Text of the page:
The Effects Of The Treaty Of Versailles

826 words - 4 pages

The world war started in 1914; quick victories and a war of short duration were expected. This certainly was not the case. What they experienced was a prolonged global war that cost millions of lives, destruction of lifetimes of work and caused hate throughout for generations to come. The defeated Germany was then humiliated by the treaty of Versailles and the conditions it required.
The armistice was signed on November 11, 1918 which officially ended the war until a peace treaty could be agreed to and signed. The peace treaty was signed by Germany on June 28, 1919 in the palace of Versailles. This peace treaty known as the Treaty of Versailles dealt exclusively with defeated Germany. When Germany signed the treaty, their army had been ruined the government was collapsing and the people were exhausted. The four powers were all greatly affected by this war and therefore vengeful intentions were at mind while creating the treaty. Germany had been defeated and the treaty of Versailles was the final touch to the devastation for Germany.
The treaty of Versailles came along with many territorial changes for Germany. In article 51: “The territories which were ceded to Germany in accordance with the Preliminaries of Peace signed at Versailles on February 26, 1871 and the treaty of Frankfort of May 10, 1871, are restored to French sovereignty as from the date of the Armistice of November 11, 1918.” I believe that Article 89 although not mentioned in the Modern History Sourcebook pages, although very important was the Polish Corridor; this piece of land ran straight through the middle of Germany which separated the rest of Germany from East Prussia this weakened Germany severely. East Prussia was a great source of money for Germany and this humiliated and caused great anger for the Germans.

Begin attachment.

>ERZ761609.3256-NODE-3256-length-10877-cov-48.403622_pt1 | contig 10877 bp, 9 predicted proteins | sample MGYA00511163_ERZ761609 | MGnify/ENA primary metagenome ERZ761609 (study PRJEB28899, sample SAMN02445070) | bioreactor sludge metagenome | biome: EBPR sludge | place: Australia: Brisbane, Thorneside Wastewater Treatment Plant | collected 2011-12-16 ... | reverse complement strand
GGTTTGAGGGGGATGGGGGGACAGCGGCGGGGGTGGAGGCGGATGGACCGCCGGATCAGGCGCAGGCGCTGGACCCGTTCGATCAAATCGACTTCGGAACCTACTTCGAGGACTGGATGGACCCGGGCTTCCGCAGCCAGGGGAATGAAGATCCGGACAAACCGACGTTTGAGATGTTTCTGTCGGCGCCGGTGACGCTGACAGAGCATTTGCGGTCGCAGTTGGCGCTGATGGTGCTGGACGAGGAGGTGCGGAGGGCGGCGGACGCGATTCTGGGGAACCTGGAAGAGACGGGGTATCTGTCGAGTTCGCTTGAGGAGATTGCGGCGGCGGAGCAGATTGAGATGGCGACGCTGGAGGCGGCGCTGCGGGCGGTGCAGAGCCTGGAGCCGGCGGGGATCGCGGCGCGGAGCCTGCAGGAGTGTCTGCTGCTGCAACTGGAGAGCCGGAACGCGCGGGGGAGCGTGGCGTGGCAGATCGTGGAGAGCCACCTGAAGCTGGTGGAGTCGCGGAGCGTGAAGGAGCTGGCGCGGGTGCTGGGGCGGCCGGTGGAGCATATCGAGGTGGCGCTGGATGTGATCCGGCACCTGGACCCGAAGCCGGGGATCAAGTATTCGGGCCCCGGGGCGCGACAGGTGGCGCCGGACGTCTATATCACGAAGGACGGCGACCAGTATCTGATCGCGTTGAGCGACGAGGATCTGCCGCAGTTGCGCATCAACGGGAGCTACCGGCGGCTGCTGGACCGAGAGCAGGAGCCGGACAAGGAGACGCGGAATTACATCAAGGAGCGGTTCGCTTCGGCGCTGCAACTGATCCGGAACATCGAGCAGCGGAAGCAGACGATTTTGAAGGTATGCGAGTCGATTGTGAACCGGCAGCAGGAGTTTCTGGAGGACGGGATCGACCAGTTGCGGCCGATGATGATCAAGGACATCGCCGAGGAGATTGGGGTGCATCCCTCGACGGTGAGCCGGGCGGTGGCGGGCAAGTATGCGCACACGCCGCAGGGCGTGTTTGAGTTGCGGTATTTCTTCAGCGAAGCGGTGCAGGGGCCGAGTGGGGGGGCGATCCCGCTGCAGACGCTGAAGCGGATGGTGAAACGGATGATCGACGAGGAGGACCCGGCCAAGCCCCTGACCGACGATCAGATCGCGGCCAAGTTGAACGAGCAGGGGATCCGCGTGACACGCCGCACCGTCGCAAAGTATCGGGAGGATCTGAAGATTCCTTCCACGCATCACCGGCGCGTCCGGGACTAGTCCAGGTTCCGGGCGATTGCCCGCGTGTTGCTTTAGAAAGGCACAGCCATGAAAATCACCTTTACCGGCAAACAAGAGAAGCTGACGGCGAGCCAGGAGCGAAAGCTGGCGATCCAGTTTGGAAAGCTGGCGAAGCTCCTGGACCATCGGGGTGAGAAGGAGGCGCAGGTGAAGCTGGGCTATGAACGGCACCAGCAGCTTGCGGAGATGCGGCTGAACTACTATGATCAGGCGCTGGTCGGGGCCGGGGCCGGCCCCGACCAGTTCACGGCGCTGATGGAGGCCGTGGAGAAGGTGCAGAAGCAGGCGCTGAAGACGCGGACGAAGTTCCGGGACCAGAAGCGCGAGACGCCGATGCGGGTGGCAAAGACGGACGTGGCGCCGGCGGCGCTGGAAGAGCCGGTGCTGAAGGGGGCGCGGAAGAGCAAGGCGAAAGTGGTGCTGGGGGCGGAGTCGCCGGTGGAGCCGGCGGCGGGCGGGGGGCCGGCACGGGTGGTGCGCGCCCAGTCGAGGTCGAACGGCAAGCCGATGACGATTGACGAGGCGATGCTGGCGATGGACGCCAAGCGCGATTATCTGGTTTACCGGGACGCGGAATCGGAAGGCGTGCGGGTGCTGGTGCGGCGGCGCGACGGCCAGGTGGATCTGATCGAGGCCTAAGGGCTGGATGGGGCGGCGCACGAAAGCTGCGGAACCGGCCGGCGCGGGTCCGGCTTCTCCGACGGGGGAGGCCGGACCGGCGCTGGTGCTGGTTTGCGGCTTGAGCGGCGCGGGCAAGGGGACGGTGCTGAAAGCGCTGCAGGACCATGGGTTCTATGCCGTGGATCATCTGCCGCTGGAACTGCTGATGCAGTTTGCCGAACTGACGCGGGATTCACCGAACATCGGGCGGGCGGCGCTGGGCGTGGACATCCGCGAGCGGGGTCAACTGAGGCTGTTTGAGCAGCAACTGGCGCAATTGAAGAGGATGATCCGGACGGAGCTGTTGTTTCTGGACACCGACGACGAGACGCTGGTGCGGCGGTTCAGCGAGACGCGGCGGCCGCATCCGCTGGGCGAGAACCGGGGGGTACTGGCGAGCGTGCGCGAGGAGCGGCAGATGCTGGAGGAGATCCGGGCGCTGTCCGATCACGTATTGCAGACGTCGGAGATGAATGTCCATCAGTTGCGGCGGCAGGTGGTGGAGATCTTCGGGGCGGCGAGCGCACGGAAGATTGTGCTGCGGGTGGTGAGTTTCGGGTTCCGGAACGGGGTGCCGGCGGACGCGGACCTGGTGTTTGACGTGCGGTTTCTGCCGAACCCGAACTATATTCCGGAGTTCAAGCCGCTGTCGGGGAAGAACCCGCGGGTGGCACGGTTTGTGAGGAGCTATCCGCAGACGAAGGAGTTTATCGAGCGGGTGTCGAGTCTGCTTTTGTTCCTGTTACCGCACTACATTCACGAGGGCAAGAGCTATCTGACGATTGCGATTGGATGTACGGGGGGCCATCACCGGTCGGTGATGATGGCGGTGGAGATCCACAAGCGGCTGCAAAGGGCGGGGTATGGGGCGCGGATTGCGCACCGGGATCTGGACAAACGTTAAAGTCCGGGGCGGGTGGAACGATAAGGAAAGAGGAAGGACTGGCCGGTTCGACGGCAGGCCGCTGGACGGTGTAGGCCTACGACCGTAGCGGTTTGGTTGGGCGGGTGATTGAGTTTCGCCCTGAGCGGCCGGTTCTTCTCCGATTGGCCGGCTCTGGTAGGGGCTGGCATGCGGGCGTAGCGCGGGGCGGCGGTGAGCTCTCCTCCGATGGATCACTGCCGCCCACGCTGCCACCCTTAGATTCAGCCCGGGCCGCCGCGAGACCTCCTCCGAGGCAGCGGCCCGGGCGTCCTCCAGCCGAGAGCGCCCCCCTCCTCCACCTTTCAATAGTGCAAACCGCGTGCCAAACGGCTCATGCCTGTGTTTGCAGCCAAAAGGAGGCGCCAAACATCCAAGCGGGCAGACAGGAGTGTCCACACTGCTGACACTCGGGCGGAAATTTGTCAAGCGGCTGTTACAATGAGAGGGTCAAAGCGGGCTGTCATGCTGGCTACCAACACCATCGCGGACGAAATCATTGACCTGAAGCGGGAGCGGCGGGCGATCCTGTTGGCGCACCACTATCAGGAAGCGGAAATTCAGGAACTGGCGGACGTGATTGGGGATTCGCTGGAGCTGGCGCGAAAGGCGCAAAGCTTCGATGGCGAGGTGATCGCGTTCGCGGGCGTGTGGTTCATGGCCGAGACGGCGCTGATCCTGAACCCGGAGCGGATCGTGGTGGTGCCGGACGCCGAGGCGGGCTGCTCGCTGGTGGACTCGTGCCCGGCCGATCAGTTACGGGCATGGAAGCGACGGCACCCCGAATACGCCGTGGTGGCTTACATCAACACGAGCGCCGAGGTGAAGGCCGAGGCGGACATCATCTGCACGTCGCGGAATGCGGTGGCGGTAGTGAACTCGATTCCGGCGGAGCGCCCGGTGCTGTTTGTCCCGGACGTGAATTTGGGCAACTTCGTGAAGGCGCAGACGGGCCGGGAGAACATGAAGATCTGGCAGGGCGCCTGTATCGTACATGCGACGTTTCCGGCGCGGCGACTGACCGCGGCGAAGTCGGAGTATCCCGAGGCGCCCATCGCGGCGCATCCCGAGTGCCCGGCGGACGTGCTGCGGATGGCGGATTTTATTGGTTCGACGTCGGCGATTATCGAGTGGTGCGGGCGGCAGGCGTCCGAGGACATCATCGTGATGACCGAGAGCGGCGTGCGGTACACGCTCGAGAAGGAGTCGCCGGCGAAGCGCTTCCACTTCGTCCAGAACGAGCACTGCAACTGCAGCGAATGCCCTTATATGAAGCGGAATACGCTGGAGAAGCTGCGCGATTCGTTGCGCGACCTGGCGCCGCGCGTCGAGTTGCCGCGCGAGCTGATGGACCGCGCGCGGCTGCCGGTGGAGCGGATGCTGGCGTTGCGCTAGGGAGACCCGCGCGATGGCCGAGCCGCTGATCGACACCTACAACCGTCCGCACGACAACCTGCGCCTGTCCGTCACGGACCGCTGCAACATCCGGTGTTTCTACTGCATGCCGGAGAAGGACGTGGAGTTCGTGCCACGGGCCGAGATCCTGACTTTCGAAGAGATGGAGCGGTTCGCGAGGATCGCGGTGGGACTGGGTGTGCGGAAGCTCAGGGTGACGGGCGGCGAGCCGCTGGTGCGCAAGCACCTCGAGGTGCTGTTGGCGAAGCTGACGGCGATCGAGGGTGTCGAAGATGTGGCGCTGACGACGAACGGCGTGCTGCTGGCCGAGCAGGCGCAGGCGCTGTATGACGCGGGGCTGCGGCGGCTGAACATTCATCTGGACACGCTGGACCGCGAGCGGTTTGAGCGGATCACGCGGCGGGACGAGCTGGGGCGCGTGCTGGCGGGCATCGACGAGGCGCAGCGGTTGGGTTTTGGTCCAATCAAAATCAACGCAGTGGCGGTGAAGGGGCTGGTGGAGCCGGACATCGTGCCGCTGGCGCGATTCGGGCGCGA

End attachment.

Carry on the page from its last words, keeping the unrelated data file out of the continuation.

Another territorial change the Germans had not expected was outlined in Article 45. “As compensation for the destruction of the coal mines in the north of France and as a part of payment towards the total reparation due from Germany for the damage resulting from the war, Germany cedes to France in full and absolute possession, with exclusive right of exploitation, unencumbered and free from all debts and charges of any kind, the coal mines situated in the Saar Basin.” Saar was a great source of coal and losing this meant that the Germans did not have a sufficient supply of coal or raw materials for their industries. They also had to...

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